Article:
The most magnificent day in the history of white bass fishing at a Kansas reservoir occurred about three weeks ago at Melvern Lake.
It was one of those balmy late summer days. The sun already had the slant of autumn. The wind angled from the west by southwest at five to 13 mph. And at dawn's first light the thermometer hovered in the 60s and escalated into the 80s by midafternoon.
On the lake, a throng of pelican swam majestically in the early morning light. Gulls cawed and kited overhead as they searched for small gizzard shad. Several flocks of resident geese winged from one end of the lake to the other. A bevy of turkey vultures leered menacingly from their roost in the scaffolding of a dead cottonwood. Blue herons stood furtively on the wind-blown shore, keeping an eye out for shad in difficult straits.
But these brilliant hues of early dawn failed to exhibit the slightest hint of what was in store for Terry Bivins, a Wellsville native who is regarded as Kansas' most savvy white bass angler.
A week earlier, Bivins had enjoyed two days of spectacular white bass fishing at Melvern. He caught and released more than a hundred whites by slowly hopping and swimming a jig down several dropoffs in 12 to 20 feet of water.
On this return visit, however, Bivins' first hours afloat weren't auspicious. During those first hours, Bivins probed four white bass lairs in water as deep as 19 feet and as shallow as four. At two of these spots, he failed to garner a bite. At the other two, he had managed to hook and release only eight white bass, three crappie, two channel cats and a drum. What's more, these fish took Bivins' jig with trepidation.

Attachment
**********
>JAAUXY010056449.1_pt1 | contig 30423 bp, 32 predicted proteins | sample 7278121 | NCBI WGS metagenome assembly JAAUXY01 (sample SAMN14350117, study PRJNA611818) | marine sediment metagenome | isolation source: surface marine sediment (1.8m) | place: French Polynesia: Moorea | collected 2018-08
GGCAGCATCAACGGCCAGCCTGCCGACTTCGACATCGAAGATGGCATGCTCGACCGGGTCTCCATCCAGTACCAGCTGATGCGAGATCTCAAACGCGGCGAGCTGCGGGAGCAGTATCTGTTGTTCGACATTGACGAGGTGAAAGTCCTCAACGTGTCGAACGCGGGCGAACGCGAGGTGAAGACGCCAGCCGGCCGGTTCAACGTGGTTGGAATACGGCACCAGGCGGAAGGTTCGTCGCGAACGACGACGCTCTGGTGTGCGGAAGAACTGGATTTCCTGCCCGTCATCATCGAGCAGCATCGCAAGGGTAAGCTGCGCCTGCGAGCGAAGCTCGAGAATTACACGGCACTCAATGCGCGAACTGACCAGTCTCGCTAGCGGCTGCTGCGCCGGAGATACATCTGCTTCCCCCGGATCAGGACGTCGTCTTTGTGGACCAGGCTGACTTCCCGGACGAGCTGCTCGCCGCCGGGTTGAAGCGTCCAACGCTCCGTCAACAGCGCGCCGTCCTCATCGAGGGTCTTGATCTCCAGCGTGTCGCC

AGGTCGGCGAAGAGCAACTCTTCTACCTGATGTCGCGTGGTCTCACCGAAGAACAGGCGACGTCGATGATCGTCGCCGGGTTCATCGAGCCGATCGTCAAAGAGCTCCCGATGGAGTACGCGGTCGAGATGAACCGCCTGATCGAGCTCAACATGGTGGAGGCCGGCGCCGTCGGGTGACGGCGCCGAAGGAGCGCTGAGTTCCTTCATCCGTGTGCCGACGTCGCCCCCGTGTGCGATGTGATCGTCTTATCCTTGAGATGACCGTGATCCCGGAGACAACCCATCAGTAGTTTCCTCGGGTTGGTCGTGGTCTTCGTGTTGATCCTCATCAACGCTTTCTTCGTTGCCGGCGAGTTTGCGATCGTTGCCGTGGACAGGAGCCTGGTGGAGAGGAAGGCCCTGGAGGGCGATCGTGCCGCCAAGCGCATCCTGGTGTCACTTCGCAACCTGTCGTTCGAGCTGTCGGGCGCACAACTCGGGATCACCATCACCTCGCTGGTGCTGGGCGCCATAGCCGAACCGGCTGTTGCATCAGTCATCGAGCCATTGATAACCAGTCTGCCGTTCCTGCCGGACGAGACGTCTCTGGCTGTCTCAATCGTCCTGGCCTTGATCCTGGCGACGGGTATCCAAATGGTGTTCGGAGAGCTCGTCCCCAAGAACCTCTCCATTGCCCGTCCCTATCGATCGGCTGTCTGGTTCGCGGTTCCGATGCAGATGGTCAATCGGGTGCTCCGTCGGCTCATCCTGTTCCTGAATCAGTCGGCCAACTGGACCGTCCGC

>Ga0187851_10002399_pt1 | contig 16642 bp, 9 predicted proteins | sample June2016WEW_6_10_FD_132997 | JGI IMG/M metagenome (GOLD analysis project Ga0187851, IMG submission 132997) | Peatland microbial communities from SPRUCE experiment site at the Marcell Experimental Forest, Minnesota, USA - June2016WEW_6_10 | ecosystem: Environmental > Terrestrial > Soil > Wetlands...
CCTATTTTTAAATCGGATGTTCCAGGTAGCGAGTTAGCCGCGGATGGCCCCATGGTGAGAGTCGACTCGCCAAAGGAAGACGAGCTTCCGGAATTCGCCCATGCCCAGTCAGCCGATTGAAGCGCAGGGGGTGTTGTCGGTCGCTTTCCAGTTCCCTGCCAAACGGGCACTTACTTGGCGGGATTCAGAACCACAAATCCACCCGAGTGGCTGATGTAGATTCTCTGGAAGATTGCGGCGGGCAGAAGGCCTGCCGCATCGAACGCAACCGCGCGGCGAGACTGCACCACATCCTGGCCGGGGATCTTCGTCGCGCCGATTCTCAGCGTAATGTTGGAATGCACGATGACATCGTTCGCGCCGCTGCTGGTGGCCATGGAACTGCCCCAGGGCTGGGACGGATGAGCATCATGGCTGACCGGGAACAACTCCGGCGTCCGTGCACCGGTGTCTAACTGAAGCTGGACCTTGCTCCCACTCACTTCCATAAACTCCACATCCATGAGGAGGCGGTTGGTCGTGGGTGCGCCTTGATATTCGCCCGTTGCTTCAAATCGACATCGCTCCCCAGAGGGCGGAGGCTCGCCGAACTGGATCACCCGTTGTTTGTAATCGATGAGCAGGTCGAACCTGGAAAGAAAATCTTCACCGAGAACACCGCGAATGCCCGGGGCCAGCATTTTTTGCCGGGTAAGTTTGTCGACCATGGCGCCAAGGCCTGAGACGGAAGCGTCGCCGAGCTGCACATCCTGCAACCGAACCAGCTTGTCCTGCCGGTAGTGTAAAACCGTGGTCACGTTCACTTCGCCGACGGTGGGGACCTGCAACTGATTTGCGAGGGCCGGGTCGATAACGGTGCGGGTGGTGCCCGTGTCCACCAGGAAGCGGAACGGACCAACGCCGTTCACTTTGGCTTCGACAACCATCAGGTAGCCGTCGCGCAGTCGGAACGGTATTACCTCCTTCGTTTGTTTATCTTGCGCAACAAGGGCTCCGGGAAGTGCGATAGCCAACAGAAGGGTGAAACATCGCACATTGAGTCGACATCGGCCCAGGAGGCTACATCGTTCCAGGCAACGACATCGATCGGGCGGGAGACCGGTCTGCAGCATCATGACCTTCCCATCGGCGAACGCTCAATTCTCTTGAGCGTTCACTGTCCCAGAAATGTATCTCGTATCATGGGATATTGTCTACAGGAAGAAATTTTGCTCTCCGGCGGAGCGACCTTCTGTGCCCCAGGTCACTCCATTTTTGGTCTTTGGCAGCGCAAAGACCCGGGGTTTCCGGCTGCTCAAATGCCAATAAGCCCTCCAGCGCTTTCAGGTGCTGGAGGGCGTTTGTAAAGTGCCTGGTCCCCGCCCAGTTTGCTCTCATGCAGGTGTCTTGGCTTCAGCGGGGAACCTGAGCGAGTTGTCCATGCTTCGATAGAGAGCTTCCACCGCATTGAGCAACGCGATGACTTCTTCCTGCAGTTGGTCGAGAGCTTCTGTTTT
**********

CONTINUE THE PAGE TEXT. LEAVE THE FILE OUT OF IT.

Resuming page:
Bivins interpreted the fish's wariness as a hangover from the cold front that cruised across Kansas four days earlier, and he worried the fishing would worsen as the day wore on.
But when the fish become ornery, as they were that morning, Bivins' genius usually begins to stir. More often than not, Bivins discovers before day's end, a covert or two with catchable fish.
By late morning, Bivins found such a covert. It was a long point that was 12 to 15 feet deep and quickly dropped into 22 feet of water. At its tip sat three man-made brush piles.
Bivins plied this spot with his trusty white bass outfit -- a vintage six-foot, medium-action Berkley Lightning spinning rod and a Daiwa 1600 spinning reel spooled with eight-pound Trilene XL monofilament. The lure was an eighth-ounce chartreuse jig with a chenille body and marabou tail.
Bivins cast and then hopped the jig at a variety of angles on the point, working the bottom from shallow to deep. By doing this for more an hour, he caught and released scads of white bass, several drum, many crappie and three big channel cats.
Around noon, the fish either stopped feeding or moved to another lair. Therefore, Bivins moved up the lake to a hump that is as shallow as 12 feet and falls into 15 of water and is surrounded by a massive mud flat.
For nearly four hours, Bivins pummeled a 100-foot section of this hump. His tactic was to make a 50-foot cast and allow the jig to fall until it was a foot from the bottom; then he slowly swam it -- with an occasional quick pause -- across the hump and over the drop-off. An uncountable number of whites fell for the tactic.
At 4 p.m., Bivins' hands were so butchered and stiff he couldn't bear catching another. So he called it a day. As he headed for home, Bivins couldn't remember catching that many fish in all of his years of chasing these white demons.